Mumbai: Former Union minister and Mumbai Congress President Milind M. Deora on Wednesday warned that the government's plans to chop off mangroves for the Bullet Train project could be disastrous for Mumbai's survival.
In a statement, he said that first there were serious questions raised on the financial viability of the project and now the stat government says 54,000 mangroves will be razed for the Bullet Train route.
"We are all for development, but not indiscriminate development that puts Mumbai and Mumbaikars at grave risk. Coastal Road, salt pan lands and now the Bullet Train, in all three cases, the government seems to be perilously and recklessly permitting development at the cost of the environment," Deora said.
His reaction came in response to Maharashtra Transport Minister Diwakar Raote's statement in the legislature on Tuesday (June 25) that the state could soon lose 54,000 mangroves for the upcoming Ahmedabad-Mumbai Bullet Train project.
Accusing the government of "forgetting the lessons of the 2005 deluge", the Congress leader said it is a well-documented fact that mangroves help prevent flooding, especially in the low-lying areas, and given the impact of climate change and rising sea levels, Mumbai could get submerged in case of heavy rains like in July 2005.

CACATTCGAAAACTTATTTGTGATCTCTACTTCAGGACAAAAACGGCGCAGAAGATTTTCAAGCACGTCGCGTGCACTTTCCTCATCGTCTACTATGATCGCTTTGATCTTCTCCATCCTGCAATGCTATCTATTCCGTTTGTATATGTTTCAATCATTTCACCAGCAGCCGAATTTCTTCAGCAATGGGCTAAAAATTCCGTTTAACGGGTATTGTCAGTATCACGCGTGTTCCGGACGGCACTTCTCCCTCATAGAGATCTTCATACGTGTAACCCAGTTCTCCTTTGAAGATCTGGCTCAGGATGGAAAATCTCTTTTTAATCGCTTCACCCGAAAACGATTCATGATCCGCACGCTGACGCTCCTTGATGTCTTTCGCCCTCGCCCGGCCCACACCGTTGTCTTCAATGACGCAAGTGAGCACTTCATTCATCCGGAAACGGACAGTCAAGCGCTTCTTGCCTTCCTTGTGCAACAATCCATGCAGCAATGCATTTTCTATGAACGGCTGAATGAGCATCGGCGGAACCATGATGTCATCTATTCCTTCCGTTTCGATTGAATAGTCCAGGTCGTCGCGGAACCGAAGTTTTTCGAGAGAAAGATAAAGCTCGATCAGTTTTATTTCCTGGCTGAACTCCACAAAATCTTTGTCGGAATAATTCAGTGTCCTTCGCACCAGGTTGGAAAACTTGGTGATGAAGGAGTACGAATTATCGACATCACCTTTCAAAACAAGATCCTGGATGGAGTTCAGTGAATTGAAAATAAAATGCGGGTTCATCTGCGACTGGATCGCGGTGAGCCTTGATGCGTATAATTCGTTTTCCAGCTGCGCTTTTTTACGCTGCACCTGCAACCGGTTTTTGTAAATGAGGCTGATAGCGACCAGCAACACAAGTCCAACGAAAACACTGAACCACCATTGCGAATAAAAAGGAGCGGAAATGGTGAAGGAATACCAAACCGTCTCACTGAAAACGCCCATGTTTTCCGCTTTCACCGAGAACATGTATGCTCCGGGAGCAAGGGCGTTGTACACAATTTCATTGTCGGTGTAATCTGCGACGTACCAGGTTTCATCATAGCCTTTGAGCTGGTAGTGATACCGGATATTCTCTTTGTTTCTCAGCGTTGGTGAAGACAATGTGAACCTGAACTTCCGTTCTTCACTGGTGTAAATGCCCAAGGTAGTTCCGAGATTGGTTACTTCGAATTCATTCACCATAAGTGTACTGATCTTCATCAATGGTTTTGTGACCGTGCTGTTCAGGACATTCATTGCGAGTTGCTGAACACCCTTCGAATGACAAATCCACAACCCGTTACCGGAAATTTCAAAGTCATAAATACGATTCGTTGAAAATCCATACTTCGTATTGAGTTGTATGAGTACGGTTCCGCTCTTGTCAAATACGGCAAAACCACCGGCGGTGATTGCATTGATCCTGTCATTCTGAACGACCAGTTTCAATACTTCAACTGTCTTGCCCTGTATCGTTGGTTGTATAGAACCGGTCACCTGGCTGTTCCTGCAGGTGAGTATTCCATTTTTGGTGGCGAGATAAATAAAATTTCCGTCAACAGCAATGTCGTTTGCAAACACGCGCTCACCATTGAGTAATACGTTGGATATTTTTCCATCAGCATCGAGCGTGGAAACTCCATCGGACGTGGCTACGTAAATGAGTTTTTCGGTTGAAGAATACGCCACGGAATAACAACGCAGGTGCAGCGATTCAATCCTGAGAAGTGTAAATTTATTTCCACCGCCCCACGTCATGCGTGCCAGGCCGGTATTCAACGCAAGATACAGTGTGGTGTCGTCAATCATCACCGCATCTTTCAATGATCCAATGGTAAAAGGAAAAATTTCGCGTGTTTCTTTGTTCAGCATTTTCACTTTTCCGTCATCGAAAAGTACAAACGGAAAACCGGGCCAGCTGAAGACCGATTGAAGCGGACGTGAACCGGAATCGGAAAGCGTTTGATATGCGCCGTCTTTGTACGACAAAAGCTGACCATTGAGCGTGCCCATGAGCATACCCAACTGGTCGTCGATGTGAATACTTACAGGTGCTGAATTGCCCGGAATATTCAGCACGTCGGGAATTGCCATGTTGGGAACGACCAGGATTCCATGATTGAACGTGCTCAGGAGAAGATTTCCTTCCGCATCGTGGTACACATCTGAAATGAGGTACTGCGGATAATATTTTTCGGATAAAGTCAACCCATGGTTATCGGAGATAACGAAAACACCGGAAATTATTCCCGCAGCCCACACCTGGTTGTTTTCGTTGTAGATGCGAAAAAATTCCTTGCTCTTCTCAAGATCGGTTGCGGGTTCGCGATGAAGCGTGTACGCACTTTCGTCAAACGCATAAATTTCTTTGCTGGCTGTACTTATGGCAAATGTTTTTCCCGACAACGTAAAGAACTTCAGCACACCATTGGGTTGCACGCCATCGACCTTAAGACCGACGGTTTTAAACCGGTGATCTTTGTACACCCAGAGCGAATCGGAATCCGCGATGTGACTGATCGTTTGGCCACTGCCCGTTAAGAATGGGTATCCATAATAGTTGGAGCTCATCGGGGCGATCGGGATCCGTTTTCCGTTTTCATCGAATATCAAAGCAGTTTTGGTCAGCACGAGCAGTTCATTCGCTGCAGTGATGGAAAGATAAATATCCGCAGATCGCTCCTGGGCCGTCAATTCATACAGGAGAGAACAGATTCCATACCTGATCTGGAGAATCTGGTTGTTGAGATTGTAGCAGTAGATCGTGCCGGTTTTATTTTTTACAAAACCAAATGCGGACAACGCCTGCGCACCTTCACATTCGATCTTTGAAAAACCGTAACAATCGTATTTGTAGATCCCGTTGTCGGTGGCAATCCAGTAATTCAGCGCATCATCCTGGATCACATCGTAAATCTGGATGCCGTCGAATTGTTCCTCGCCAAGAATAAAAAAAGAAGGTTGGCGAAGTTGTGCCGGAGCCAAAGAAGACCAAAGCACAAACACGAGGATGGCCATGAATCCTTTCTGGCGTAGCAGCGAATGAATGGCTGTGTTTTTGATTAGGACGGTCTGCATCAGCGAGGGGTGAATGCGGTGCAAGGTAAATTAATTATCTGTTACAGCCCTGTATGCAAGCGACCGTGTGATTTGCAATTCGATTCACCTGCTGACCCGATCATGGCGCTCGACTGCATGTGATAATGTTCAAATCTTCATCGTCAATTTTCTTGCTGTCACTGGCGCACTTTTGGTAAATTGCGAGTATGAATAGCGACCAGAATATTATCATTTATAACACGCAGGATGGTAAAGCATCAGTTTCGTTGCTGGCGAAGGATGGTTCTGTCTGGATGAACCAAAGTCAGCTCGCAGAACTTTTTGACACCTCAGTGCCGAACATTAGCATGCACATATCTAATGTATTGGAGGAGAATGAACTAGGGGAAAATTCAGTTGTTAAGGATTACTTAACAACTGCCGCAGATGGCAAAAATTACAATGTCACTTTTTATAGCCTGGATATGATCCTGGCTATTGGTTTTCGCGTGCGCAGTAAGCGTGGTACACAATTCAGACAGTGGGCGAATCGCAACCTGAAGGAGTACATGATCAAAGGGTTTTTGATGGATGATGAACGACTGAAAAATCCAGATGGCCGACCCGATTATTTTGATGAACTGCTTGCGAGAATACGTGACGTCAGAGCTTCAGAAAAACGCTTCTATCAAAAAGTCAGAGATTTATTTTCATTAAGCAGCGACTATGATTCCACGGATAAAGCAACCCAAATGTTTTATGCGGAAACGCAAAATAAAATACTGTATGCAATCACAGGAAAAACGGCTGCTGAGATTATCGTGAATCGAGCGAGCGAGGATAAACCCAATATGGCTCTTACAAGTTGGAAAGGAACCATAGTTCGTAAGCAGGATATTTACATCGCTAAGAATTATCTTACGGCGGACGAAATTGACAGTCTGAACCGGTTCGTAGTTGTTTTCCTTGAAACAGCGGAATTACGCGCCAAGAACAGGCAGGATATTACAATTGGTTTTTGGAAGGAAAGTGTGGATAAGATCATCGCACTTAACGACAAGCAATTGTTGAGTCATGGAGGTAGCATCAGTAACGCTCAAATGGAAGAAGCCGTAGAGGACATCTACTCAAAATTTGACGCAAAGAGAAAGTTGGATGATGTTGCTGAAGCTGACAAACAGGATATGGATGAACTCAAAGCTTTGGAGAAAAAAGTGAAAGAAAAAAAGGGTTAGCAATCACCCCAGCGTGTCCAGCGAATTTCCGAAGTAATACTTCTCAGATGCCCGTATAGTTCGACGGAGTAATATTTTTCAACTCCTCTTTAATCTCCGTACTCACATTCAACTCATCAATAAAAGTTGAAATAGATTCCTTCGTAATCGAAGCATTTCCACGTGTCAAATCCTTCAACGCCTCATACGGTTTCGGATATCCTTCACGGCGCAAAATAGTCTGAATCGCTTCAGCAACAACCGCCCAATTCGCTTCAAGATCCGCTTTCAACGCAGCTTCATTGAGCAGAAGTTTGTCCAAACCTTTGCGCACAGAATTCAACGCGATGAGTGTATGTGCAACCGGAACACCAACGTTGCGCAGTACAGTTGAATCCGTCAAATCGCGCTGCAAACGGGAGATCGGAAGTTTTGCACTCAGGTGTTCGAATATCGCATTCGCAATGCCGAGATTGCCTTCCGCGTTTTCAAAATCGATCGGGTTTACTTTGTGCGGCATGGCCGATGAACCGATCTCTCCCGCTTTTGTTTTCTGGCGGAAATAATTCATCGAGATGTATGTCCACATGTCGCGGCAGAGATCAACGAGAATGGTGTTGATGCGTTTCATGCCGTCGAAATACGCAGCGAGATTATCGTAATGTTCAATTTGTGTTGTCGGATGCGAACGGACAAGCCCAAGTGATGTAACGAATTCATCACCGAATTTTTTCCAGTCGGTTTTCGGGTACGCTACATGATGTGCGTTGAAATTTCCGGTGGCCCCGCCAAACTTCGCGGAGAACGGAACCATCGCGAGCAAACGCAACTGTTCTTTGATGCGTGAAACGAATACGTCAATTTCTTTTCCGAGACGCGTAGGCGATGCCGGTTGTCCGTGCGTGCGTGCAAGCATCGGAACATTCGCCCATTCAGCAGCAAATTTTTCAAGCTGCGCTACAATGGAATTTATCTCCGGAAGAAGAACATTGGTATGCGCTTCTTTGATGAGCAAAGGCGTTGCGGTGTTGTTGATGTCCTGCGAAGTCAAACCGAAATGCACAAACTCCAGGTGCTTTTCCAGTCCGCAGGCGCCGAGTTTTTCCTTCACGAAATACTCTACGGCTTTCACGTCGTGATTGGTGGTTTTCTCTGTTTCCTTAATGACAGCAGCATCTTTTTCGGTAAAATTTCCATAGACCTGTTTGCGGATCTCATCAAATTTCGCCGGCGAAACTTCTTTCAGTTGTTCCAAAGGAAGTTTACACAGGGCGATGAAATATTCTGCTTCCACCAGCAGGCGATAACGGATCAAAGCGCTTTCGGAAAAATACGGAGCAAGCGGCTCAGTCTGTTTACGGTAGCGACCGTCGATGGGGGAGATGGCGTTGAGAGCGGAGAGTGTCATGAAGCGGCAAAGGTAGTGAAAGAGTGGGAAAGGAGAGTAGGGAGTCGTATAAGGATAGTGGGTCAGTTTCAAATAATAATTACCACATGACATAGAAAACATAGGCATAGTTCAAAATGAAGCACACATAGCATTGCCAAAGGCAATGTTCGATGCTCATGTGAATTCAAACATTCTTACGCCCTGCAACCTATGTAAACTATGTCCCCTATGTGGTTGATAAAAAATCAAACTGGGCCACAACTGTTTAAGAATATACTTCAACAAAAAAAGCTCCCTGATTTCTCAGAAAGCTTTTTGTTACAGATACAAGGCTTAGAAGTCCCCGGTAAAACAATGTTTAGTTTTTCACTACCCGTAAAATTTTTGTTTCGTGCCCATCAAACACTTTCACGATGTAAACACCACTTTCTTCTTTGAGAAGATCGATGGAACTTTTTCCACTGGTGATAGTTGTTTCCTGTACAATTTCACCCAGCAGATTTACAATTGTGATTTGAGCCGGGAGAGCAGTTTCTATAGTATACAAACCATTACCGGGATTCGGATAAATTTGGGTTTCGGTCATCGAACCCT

He said over 500 people had been killed at that time, besides losses of Rs.28 billion and Mumbai Airport remaining submerged and shut for three days together.
"I urge the Chief Minister Devendra Fadnavis to intervene immediately and find solutions so that natural buffers like mangroves and salt pan lands are protected, since development cannot be at the cost of another deluge-like situation for Mumbai," Deora said.
He cited a 2014 study, 'Mangroves For Coastal Defence' which says that the dense roots of mangrove trees help bind and build soils, and they are an essential natural defence to flooding apart from curbing pollution levels.
Speaking in the legislature, Raote had said that around 54,000 mangroves spread over 13.36 hectares would be hit, but the government plans to plant five mangroves for each one that is cut for the Bullet Train project.
He said that the proposed requirement of land for the project is 1,379 hectares, including 270.65 hectares in Maharashtra and the rest in Gujarat.